Kicking the can on methane

There is a real risk that focusing on methane will mean we take our foot off the accelerator of CO2 reductions – where we’ve traditionally had a pretty poor record, Professor Dave Frame and Dr Adrian Macey contend in article published by Newsroom and republished on the Victoria University of Wellington website.

Dave Frame is Professor of Climate Change and Director of the New Zealand Climate Change Research Institute at the university.

Dr Adrian Macey is an adjunct professor of the Institute and a fellow at the Institut d’études avancées de Nantes, France.

They write:

As 20,000 people get ready to converge on Glasgow for the next United Nations Climate Change Conference (COP26), there has been a flurry of reports and media coverage suggesting urgent action to reduce methane emissions is the best thing we can do for the climate right now.

A recent joint United States-European Union pledge on methane, which other countries are being encouraged to join, aims at a 30 percent reduction in methane by 2030. The argument is that because methane is very potent in the short term, reducing it now will give us a big hit on warming, or that it somehow buys time for reducing carbon dioxide (CO2). Continue reading

Paper which challenged NZ temperature records gets its rebuttal

The credibility of New Zealand’s long-term temperature records is the subject of a new post at Sciblogs (HERE) by Gareth Renowden, a member of the committee of the NZ Meteorological Society.

recalls that back in the spring of 2014, a paper was published based on the authors’ recalculation of the country’s  long-term temperature record.

This work  was based on calculations made to support their court case against the National Institute of Water and Atmospheric Research (NIWA), which they emphatically lost.

It contended New Zealand’s long-term warming rate was only a third of the amount previously calculated.

Gareth Renowden now writes:

As I pointed out at the time, it was riddled with errors and bad scholarship, but it appeared in the peer-reviewed literature, and so required a peer-reviewed rebuttal.

It’s taken a while, but in the last few days Comment on “A Reanalysis of Long-Term Surface Air Temperature Trends in New Zealand” has been published in Environmental Modelling and Assessment3.

Led by NIWA principal climate scientist Brett Mullan, the authors are Jim Salinger, who first established the NZ long term temperature record4, Professor Jim Renwick from VUW, and David Wratt, now Emeritus Scientist (Climate), at NIWA, and an Adjunct Professor in the New Zealand Climate Change Research Institute at VUW. You could fairly describe them as experts – and their “comment” might better be called a demolition.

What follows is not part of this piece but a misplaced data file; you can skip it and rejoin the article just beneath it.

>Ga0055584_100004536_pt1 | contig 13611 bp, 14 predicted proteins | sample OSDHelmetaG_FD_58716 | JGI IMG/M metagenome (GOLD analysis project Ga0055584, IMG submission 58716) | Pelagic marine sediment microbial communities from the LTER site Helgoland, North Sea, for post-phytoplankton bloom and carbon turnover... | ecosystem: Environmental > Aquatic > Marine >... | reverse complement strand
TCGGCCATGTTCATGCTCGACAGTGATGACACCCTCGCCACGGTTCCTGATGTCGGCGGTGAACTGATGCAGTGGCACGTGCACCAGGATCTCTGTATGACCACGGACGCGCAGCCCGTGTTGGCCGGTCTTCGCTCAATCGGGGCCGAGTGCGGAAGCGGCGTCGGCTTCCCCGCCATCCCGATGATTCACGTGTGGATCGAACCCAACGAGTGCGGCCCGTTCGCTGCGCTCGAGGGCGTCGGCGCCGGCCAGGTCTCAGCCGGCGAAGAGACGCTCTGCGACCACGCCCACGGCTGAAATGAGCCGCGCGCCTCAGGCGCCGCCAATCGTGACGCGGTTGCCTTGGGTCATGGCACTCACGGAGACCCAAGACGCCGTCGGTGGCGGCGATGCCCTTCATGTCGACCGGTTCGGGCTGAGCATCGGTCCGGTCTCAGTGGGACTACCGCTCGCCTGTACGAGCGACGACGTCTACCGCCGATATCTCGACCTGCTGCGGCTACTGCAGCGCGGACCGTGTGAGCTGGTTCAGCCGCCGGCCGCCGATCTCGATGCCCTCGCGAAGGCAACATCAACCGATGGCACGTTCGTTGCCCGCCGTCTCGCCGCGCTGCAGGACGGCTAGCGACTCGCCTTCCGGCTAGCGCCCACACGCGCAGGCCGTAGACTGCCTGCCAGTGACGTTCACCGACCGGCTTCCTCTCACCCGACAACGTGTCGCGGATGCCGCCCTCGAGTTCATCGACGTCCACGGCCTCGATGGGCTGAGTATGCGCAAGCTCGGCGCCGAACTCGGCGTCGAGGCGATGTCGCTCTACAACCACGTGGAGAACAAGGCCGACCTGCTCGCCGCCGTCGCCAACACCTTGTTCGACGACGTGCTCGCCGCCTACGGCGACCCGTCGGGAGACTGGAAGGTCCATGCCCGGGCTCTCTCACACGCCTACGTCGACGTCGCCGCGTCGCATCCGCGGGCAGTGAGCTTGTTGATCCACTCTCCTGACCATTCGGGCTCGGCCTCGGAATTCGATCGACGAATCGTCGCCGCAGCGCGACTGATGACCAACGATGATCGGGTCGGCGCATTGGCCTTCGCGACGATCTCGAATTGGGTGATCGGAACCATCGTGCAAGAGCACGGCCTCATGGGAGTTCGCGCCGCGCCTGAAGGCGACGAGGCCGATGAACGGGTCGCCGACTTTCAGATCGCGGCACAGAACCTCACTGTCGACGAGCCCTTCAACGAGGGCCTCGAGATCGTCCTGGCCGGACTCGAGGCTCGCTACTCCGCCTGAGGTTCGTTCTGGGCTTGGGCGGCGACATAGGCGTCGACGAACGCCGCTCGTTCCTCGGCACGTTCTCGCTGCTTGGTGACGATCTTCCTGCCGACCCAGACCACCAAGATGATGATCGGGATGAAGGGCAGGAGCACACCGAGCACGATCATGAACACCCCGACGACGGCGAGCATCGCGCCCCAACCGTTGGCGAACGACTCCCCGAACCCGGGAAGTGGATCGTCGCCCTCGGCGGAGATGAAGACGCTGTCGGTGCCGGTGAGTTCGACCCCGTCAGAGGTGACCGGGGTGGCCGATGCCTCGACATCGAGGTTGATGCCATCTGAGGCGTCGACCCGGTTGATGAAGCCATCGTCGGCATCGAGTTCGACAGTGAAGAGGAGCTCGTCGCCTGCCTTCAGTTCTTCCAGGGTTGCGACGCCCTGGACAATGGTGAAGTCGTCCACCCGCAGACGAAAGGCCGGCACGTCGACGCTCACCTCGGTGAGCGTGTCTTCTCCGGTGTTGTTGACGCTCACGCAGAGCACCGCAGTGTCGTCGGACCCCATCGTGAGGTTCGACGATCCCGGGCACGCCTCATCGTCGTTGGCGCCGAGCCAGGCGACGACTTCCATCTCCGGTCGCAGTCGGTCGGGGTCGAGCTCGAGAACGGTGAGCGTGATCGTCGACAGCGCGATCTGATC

Here’s their conclusion:

In this paper, we identify what we consider to be several methodological flaws in the [de Freitas et al] paper. We conclude that, as a consequence, the temperature trend of an increase of 0.28 °C per century for the period 1909–2009 for New Zealand land surface temperatures derived in the dFDB paper is substantially too low, and that no need has been established for significant downward revision of the trend of around 0.9 °C per century found in previous studies.

They then provide a handy summary of the main flaws – which I’ve paraphrased below:

  • dFDB claimed their paper was the first to properly use a methodology developed by Jim Salinger and Rhoades, first published in 1993. It wasn’t – in two senses. It wasn’t the first, and they didn’t use it properly.
  • dFDB claimed NIWA’s long term temp record was based on calculations from Jim Salinger’s PhD thesis. It wasn’t.
  • dFDB’s interpretation of the Rhoades and Salinger technique was mistaken and flawed, using station overlaps that were too short and ignoring changes in maximum and minimum temperatures. The result was that they failed to make many adjustments that were required, and therefore underestimated the actual warming.
  • dFDB made a few arithmetical errors, dealt with missing data incorrectly, and mishandled trends in the Auckland and Wellington series.
  • dFDB ignored other lines of evidence that support warming of 0.7-1.0°C per century, such as temperature series derived by the Berkeley Earth project, the decline in NZ’s glaciers, and analyses of sea surface temperatures around NZ.

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In conclusion, Gareth Renowden  (MA Oxon) says the full paper is “an elegant and polite deconstruction of a shoddy, politically motivated piece of work that should never have passed peer review first time round”.